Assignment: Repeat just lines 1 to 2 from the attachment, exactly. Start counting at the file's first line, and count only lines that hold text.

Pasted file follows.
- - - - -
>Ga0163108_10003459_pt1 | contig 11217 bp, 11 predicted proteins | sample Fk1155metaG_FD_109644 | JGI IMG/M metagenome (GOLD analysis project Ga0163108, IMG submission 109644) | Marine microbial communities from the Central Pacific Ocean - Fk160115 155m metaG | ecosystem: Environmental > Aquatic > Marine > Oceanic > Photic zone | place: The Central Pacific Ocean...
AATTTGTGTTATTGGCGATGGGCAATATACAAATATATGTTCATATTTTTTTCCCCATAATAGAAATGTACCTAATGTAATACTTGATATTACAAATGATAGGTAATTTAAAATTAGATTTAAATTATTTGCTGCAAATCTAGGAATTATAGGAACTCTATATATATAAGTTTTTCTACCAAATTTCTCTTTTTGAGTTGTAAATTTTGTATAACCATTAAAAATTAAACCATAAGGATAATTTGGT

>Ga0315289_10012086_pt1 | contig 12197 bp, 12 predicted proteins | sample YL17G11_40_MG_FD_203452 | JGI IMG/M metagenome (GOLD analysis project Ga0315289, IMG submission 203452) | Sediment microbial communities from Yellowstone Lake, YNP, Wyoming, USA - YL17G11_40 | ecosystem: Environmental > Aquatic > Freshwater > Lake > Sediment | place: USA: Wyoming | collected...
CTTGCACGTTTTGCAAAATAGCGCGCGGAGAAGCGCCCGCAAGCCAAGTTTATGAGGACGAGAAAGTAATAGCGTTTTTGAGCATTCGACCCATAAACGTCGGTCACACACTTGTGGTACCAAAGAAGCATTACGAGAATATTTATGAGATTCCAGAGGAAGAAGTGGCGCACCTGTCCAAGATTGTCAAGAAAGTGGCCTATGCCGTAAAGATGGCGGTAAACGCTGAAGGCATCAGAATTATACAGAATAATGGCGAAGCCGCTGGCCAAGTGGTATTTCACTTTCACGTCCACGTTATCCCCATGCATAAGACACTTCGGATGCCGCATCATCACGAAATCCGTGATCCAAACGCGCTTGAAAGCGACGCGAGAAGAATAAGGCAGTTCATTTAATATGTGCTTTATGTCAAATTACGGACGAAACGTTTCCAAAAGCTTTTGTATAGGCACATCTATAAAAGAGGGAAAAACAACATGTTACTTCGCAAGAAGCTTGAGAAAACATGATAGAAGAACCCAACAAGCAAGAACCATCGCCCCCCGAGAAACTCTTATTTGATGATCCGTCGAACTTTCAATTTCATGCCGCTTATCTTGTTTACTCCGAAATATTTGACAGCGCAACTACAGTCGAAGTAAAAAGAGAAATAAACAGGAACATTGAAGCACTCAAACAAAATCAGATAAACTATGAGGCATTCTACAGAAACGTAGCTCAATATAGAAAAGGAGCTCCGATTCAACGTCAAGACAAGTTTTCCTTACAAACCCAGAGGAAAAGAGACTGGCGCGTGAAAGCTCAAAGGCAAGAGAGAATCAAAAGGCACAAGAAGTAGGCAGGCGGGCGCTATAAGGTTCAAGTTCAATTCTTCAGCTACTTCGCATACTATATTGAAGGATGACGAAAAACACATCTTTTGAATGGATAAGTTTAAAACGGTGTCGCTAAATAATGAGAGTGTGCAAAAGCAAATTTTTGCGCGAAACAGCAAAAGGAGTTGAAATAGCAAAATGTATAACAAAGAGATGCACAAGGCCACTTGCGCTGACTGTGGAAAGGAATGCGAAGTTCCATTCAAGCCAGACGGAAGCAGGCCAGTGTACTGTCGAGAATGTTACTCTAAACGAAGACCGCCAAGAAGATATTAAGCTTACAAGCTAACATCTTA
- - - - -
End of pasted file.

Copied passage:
>Ga0163108_10003459_pt1 | contig 11217 bp, 11 predicted proteins | sample Fk1155metaG_FD_109644 | JGI IMG/M metagenome (GOLD analysis project Ga0163108, IMG submission 109644) | Marine microbial communities from the Central Pacific Ocean - Fk160115 155m metaG | ecosystem: Environmental > Aquatic > Marine > Oceanic > Photic zone | place: The Central Pacific Ocean...
AATTTGTGTTATTGGCGATGGGCAATATACAAATATATGTTCATATTTTTTTCCCCATAATAGAAATGTACCTAATGTAATACTTGATATTACAAATGATAGGTAATTTAAAATTAGATTTAAATTATTTGCTGCAAATCTAGGAATTATAGGAACTCTATATATATAAGTTTTTCTACCAAATTTCTCTTTTTGAGTTGTAAATTTTGTATAACCATTAAAAATTAAACCATAAGGATAATTTGGT